Another bonus is that is was written by an author who lives in the same area as me! Well-written and worth a read for anyone with an interest in historical fiction, or historical ghost stories, rumours and a bit of humour thrown in!

Book Review – ‘Anne Boleyn in London’ by Lissa Chapman


Romantic victim? Ruthless other woman? Innocent pawn? Religious reformer? Fool, flirt and adulteress? Politician? Witch? During her life, Anne Boleyn, Henry VIII’s ill-fated second queen, was internationally famous – or notorious; today, she still attracts passionate adherents and furious detractors. It was in London that most of the drama of Anne Boleyn’s life and death was played out – most famously, in the Tower of London, the scene of her coronation celebrations, of her trial and execution, and where her body lies buried. Londoners, like everyone else, clearly had strong feelings about her, and in her few years as a public figure Anne Boleyn was influential as a patron of the arts and of French taste, as the centre of a religious and intellectual circle, and for her purchasing power, both directly and as a leader of fashion. It was primarily to London, beyond the immediate circle of the court, that her carefully ‘spun’ image as queen was directed during the public celebrations surrounding her coronation. [Description from Waterstones]

Thanks to Pen & Sword for the chance to read and review this book.

I did enjoy this book, and I thought that it was quite well-written and engaging. Chapman has a clear and concise tone and way of writing, which makes it easy to read and understand. Anne Boleyn was a divisive figure and this book looks at the positive and negative sides of her, without really choosing a side to fall on. It purports to examine Anne’s rise, queenship and fall through the eyes of the places she stayed in London. There are also sections on Anne’s coronation in 1533, London in general, and court in London.

I wouldn’t call this book so much a look at Anne Boleyn in London, but more a historical biography of Anne Boleyn, focused on her time in London from 1522 and her first court appearance to her death in 1536. I was expecting more about Anne’s involvement in different London locations like Whitehall, Durham House, Westminster, Hampton Court, Hatfield, Eltham, Greenwich and Richmond, but this part I felt was a little lacking. Perhaps the title of the book is a little misleading.

It has obviously been well-researched and there is plenty of reference to the primary sources, as well as to how reliable they may be, and cross-referencing different sources. There is discussion of bias and a look at different points of view about the same events, for example, ambassadors from Italy, the Papal courts, France and Spain. There is a short look at Anne’s earlier life, but it more focused on what we know about her later life.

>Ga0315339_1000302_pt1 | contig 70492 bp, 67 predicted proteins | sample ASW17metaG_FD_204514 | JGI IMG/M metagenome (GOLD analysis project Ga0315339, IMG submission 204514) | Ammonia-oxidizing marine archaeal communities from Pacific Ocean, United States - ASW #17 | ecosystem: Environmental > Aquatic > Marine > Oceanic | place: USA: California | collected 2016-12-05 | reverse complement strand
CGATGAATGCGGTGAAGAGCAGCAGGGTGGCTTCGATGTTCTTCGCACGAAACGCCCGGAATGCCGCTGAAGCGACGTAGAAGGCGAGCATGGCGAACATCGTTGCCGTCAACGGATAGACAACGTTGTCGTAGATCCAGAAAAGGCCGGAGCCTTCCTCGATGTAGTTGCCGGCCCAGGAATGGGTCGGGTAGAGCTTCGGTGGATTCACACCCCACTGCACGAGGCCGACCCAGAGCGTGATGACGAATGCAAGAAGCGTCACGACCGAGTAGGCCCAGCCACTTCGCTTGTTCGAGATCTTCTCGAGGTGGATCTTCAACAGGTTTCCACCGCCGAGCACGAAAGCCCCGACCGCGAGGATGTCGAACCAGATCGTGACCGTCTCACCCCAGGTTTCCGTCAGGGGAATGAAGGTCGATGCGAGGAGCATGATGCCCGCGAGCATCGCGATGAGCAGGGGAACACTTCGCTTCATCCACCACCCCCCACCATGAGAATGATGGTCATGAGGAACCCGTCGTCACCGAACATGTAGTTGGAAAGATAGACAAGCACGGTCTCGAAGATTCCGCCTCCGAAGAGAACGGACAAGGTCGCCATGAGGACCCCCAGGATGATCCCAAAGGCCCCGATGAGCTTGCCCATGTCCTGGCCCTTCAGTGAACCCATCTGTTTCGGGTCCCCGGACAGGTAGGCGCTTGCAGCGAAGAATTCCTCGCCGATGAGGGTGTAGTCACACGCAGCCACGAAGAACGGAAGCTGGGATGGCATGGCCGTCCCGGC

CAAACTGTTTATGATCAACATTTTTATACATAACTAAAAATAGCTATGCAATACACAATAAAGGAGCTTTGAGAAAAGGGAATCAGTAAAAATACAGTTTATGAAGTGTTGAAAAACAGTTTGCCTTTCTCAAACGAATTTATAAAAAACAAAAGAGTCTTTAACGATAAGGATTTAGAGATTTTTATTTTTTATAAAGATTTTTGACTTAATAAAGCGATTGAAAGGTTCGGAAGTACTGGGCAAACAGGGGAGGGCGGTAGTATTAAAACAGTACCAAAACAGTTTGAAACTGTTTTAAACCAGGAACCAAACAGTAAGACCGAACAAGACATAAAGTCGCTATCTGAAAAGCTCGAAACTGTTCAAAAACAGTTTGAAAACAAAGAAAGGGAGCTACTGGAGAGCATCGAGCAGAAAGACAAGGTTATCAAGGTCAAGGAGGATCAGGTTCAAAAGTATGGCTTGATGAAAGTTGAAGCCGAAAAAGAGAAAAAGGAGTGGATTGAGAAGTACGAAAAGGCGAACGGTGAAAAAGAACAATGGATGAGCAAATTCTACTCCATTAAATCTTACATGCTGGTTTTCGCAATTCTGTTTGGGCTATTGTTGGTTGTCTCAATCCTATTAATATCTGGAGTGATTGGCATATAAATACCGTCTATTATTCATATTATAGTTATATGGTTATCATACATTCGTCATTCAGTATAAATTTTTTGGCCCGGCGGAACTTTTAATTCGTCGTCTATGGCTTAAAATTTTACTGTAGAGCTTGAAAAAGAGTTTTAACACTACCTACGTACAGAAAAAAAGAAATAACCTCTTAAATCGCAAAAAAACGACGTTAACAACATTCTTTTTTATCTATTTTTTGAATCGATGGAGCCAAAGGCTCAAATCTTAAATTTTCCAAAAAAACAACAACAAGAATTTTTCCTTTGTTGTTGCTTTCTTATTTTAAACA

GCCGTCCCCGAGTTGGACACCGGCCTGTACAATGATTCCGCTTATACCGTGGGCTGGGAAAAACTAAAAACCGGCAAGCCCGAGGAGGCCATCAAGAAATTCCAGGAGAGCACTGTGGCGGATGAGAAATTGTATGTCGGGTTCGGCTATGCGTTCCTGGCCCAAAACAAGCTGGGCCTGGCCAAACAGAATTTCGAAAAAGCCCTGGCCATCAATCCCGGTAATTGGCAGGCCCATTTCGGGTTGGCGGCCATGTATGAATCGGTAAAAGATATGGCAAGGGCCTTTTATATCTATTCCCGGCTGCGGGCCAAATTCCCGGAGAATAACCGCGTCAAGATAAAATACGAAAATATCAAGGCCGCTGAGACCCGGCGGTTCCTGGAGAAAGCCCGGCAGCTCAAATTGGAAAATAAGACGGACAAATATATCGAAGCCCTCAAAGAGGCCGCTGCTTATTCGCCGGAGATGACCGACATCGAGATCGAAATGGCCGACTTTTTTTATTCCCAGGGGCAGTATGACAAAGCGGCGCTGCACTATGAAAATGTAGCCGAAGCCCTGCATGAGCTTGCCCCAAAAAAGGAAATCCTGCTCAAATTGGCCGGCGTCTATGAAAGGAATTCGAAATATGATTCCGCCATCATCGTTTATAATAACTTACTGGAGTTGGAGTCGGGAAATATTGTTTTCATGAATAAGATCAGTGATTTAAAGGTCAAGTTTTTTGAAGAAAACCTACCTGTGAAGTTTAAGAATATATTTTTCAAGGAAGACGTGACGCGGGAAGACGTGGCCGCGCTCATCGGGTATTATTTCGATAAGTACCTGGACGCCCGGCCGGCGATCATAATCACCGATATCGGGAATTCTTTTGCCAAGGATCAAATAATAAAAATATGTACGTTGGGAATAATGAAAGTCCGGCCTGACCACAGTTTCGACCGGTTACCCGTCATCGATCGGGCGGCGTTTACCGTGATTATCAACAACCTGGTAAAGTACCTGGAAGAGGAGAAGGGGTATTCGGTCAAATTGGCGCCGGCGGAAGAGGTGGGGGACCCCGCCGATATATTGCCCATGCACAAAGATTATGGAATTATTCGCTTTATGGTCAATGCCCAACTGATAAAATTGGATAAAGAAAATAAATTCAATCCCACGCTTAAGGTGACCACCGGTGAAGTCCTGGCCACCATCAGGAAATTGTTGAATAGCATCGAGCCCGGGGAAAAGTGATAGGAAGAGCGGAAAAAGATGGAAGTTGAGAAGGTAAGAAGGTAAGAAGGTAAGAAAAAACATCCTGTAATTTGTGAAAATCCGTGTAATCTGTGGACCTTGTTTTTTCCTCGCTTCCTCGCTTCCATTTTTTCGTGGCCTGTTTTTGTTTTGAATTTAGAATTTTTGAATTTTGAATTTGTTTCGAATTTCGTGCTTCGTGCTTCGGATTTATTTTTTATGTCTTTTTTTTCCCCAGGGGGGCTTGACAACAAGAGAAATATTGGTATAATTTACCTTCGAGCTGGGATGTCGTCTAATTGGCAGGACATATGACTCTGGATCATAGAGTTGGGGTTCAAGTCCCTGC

There is a great selection of images in the centre of the book, varying from photos of places, to sketches, portraits of important people, and artefacts. The captions are all detailed and dated as far as they can be. It is a good selection from across Anne’s life and relates to what is talked about in the text itself. The cover image is also of great interest – it’s a photo of a recreation of a medal from 1534 by Lucy Churchill, one of the only definite images of Anne Boleyn.

This book is worth a read for the historical scholarship, but if you’re expecting a traipse through the London locations that Anne knew, then you might be a little disappointed. Nevertheless, an interesting and well-written biography of Anne Boleyn.

Chapters:

  1. A Walk Through London 1522
  2. ‘Your very humble obedient daughter’ 1501-22
  3. Queen in Waiting 1522-33
  4. The White Falcon Crowned 1533
  5. Earthly Powers: London
  6. Earthly Powers: Court
  7. Anne the Queen 1533-6
  8. Fall 1536
  9. Ever After

Book Review – ‘The Spanish Queen’ by Carolly Erickson


Carolly Erickson 'The Spanish Queen'

When young Catherine of Aragon, proud daughter of King Ferdinand and Queen Isabella, is sent to England to marry the weak Prince Arthur, she is unprepared for all that awaits her: early widowhood, the challenge of warfare with the invading Scots, and the ultimately futile attempt to provide the realm with a prince to secure the succession. She marries Arthur’s energetic, athletic brother Henry, only to encounter fresh obstacles, chief among them Henry’s infatuation with the alluring but wayward Anne Boleyn. In The Spanish Queen, bestselling novelist Carolly Erickson allows the strong-willed, redoubtable Queen Catherine to tell her own story-a tale that carries her from the scented gardens of Grenada to the craggy mountains of Wales to the conflict-ridden Tudor court. Surrounded by strong partisans among the English, and with the might of Spanish and imperial arms to defend her, Catherine soldiers on, until her union with King Henry is severed and she finds herself discarded-and tempted to take the most daring step of her life. [Description from Waterstones]